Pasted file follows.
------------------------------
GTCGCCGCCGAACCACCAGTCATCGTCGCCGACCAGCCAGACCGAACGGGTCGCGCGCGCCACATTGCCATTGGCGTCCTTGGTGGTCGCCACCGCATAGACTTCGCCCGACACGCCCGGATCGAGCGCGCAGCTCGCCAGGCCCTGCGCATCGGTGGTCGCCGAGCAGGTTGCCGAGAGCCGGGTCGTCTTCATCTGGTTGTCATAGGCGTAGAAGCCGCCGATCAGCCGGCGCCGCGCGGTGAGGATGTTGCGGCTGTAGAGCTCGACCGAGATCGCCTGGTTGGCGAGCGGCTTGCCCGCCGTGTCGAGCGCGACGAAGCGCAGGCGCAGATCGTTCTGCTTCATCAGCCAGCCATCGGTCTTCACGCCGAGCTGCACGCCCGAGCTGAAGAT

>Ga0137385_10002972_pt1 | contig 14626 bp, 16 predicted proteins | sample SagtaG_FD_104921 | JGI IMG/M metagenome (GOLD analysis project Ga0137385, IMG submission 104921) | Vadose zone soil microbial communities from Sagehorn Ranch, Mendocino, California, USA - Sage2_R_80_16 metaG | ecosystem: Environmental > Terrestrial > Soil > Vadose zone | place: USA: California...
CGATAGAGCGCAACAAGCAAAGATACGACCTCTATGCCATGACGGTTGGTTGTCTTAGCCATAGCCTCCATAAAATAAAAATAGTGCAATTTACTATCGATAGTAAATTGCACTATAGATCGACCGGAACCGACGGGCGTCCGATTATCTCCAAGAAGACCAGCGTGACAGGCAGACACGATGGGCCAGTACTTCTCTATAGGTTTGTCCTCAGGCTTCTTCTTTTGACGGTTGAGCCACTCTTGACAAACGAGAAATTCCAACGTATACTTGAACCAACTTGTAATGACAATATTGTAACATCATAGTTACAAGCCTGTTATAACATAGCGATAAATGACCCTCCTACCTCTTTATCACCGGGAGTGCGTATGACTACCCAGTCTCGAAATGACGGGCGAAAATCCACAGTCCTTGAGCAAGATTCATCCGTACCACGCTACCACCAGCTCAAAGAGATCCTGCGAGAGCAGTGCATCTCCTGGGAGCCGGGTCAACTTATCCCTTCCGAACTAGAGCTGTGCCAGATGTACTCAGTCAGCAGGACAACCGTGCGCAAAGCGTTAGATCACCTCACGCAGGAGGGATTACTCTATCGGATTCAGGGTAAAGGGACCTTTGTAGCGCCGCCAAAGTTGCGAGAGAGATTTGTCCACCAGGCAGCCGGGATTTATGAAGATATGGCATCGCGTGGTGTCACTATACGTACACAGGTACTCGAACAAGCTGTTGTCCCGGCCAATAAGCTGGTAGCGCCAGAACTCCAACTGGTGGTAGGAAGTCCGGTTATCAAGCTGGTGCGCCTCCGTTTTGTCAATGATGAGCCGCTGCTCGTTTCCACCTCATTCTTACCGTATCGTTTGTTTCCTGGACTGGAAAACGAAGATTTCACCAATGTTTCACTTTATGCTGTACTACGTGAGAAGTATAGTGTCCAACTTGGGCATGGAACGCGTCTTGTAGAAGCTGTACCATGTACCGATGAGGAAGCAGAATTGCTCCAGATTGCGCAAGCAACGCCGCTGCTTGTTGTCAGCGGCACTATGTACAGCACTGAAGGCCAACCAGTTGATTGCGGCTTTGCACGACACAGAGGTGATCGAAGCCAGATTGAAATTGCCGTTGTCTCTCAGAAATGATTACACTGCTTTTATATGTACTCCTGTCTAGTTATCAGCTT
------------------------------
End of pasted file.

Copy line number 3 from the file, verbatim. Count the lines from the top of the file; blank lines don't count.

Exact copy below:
CGATAGAGCGCAACAAGCAAAGATACGACCTCTATGCCATGACGGTTGGTTGTCTTAGCCATAGCCTCCATAAAATAAAAATAGTGCAATTTACTATCGATAGTAAATTGCACTATAGATCGACCGGAACCGACGGGCGTCCGATTATCTCCAAGAAGACCAGCGTGACAGGCAGACACGATGGGCCAGTACTTCTCTATAGGTTTGTCCTCAGGCTTCTTCTTTTGACGGTTGAGCCACTCTTGACAAACGAGAAATTCCAACGTATACTTGAACCAACTTGTAATGACAATATTGTAACATCATAGTTACAAGCCTGTTATAACATAGCGATAAATGACCCTCCTACCTCTTTATCACCGGGAGTGCGTATGACTACCCAGTCTCGAAATGACGGGCGAAAATCCACAGTCCTTGAGCAAGATTCATCCGTACCACGCTACCACCAGCTCAAAGAGATCCTGCGAGAGCAGTGCATCTCCTGGGAGCCGGGTCAACTTATCCCTTCCGAACTAGAGCTGTGCCAGATGTACTCAGTCAGCAGGACAACCGTGCGCAAAGCGTTAGATCACCTCACGCAGGAGGGATTACTCTATCGGATTCAGGGTAAAGGGACCTTTGTAGCGCCGCCAAAGTTGCGAGAGAGATTTGTCCACCAGGCAGCCGGGATTTATGAAGATATGGCATCGCGTGGTGTCACTATACGTACACAGGTACTCGAACAAGCTGTTGTCCCGGCCAATAAGCTGGTAGCGCCAGAACTCCAACTGGTGGTAGGAAGTCCGGTTATCAAGCTGGTGCGCCTCCGTTTTGTCAATGATGAGCCGCTGCTCGTTTCCACCTCATTCTTACCGTATCGTTTGTTTCCTGGACTGGAAAACGAAGATTTCACCAATGTTTCACTTTATGCTGTACTACGTGAGAAGTATAGTGTCCAACTTGGGCATGGAACGCGTCTTGTAGAAGCTGTACCATGTACCGATGAGGAAGCAGAATTGCTCCAGATTGCGCAAGCAACGCCGCTGCTTGTTGTCAGCGGCACTATGTACAGCACTGAAGGCCAACCAGTTGATTGCGGCTTTGCACGACACAGAGGTGATCGAAGCCAGATTGAAATTGCCGTTGTCTCTCAGAAATGATTACACTGCTTTTATATGTACTCCTGTCTAGTTATCAGCTT